There is an area of about 45° on either side of the wind direction, into which it is impossible to point the boat and keep sailing. This area is known as the no-sail zone. When the boat is close-hauled (see picture “Points of Sail”), you are sailing along the no-sail zone. Once you point the boat closer to the wind, the sails will shake and the boat will slow down and stop.
To keep moving it’s necessary to sail a series of zigzags, first on one tack, then on the other (port and starboard tack), making progress to windward (side of the boat toward the wind) with each tack. For the reference, leeward is the side away from the wind.
Whenever sailing, there are a few things you need to pay attention to, always: that the sails are trimmed, the centerboard position (in the case of dinghy), the boat balance and heeling force, the boat trim in a fore and aft direction and the course where you’re going – always keep your eye on it.
The Importance of Keel When Sailing Into The Wind
First thing to know is that boats have a keel. If you’re a beginner, the keel is that flat thing that sticks down into the water vertically, so that the boat will only go in two basic directions – forward and backward – but not slide side to side. It is also called a centerboard, or daggerboard, and it is used to resist the sideways force. In dinghies the keel area can vary by simply raising the centerboard, but on a keelboat it is at fixed amount.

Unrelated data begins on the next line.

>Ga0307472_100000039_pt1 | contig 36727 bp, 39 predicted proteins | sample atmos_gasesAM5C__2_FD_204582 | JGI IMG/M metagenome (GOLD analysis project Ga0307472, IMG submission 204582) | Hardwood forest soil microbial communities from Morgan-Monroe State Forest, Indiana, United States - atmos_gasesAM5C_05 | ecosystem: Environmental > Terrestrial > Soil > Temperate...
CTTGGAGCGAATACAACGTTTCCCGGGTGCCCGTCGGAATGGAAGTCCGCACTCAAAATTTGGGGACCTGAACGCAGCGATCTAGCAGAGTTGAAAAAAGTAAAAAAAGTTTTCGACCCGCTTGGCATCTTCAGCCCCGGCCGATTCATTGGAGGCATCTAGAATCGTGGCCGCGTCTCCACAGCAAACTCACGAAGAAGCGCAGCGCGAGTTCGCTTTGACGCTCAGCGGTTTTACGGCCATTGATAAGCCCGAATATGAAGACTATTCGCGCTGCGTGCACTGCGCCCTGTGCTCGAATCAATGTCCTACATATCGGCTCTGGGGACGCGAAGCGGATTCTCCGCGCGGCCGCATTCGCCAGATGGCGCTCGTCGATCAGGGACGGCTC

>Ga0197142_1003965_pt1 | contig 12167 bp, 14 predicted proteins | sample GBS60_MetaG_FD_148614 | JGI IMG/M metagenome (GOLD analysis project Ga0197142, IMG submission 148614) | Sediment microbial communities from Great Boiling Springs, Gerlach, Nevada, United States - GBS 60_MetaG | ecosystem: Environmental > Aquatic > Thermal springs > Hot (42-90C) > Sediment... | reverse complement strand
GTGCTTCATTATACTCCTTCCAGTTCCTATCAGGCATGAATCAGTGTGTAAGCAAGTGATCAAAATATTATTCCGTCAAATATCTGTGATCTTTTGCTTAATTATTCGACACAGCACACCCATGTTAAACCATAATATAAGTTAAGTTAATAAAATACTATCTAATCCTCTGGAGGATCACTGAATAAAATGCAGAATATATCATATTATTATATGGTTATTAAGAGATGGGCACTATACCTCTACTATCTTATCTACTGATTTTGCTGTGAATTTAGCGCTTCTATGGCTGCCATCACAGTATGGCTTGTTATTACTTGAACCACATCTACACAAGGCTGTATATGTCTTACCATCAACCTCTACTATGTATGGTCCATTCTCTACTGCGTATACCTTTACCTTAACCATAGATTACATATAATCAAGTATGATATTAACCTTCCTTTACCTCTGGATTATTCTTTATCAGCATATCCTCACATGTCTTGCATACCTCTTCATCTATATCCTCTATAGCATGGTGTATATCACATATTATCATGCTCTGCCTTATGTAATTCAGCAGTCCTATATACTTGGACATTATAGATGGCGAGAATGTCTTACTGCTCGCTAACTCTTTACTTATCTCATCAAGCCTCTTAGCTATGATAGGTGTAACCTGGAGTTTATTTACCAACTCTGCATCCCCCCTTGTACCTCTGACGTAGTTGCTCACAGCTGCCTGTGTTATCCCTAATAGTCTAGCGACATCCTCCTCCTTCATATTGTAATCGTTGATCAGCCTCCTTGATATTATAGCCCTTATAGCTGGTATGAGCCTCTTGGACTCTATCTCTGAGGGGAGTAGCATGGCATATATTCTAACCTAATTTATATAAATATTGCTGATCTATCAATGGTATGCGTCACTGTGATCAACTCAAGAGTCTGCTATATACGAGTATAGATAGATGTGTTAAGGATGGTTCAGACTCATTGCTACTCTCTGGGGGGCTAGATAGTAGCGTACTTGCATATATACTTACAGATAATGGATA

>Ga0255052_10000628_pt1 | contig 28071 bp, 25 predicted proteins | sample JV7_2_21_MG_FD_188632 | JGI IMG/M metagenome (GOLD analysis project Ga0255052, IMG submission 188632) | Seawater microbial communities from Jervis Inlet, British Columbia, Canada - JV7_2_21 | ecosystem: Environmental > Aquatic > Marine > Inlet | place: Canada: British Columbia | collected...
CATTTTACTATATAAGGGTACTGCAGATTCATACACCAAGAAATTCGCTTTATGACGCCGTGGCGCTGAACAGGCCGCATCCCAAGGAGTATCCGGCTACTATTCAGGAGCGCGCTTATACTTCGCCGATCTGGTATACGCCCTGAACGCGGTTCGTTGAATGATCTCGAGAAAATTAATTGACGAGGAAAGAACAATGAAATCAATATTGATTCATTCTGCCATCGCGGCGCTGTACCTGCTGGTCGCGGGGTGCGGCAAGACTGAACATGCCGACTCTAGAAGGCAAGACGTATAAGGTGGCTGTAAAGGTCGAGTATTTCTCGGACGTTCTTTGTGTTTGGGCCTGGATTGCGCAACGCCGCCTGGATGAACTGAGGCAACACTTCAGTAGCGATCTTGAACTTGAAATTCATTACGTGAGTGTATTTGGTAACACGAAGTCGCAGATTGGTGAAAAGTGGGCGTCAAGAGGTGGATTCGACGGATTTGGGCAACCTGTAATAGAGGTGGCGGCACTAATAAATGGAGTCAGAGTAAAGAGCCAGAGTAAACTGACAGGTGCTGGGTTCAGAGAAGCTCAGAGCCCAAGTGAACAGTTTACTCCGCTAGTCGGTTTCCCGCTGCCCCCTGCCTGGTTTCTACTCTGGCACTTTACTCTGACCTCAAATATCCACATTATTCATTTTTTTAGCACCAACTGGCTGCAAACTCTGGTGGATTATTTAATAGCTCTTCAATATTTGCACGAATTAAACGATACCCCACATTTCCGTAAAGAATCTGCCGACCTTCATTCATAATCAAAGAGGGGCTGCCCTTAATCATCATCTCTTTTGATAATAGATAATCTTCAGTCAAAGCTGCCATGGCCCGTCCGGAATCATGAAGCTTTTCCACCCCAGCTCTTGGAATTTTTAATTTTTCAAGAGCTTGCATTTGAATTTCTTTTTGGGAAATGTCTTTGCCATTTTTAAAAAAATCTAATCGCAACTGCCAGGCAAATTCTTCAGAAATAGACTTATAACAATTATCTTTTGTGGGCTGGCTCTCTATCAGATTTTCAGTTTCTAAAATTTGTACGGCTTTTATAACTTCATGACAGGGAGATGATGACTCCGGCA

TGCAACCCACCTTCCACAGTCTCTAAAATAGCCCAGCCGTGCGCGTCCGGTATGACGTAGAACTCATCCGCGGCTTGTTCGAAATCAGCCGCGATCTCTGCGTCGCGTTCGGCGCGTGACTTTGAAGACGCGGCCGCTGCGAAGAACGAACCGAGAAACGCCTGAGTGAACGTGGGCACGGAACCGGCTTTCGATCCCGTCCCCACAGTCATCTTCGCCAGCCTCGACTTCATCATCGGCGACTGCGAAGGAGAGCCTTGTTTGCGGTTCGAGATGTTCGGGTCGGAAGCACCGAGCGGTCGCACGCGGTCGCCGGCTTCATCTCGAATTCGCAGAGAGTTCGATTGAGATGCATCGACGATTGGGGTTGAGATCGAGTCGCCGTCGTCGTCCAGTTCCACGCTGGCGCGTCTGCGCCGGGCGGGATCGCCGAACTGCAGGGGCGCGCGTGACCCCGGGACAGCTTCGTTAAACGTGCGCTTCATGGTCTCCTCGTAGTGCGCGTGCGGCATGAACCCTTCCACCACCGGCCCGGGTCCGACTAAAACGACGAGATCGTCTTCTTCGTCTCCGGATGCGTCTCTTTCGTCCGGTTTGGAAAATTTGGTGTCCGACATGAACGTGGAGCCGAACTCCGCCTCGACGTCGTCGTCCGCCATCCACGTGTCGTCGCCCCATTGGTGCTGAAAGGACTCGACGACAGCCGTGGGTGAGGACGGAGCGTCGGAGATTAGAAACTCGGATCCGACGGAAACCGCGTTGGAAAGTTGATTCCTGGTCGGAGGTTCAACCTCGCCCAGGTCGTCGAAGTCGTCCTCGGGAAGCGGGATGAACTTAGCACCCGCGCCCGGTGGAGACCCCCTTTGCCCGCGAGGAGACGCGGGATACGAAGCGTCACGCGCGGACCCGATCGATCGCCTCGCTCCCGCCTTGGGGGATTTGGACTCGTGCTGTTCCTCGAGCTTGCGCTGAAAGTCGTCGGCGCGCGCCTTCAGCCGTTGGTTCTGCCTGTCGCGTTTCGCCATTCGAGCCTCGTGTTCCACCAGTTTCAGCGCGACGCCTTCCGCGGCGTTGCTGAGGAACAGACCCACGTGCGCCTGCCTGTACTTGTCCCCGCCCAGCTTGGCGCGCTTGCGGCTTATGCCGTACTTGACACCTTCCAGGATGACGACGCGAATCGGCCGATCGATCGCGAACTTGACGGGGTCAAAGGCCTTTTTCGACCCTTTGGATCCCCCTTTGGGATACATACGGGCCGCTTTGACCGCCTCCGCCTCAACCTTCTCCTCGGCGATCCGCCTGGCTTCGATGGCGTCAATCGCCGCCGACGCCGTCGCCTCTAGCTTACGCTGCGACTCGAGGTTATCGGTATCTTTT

Even though the keel resists sideways force, the force isn’t completely eliminated, and on upwind courses, a sailing boat always slightly slips sideways. Furthermore, because of the keel, it has the effect of trying to heel the boat. Heeling is when boat is leaning to one side. The keel resists the sideways force but acts underwater, so the sideways resistance by the keel increases the heeling effect. This is counterbalanced by the crew’s weight – they move the other side – or by the weight of the keel in the keelboat.
How Do You Move While Sailing Into The Wind?
Let’s assume the wind is blowing South at 13 knots (15 mph, 14 km/h). Now let’s see how we actually move and sail into the wind while answering a few main questions.
If the wind is blowing South, then how fast can you sail North?
The fastest speed your boat can sail North, which is directly downwind, in this example, is the current wind speed, 13 knots. When you’re traveling downwind then the wind feels very calm on the deck of the boat since the boat is going in the wind direction and at the same speed. You can’t go faster than the wind, because you will ran out of wind.
How to move east or west?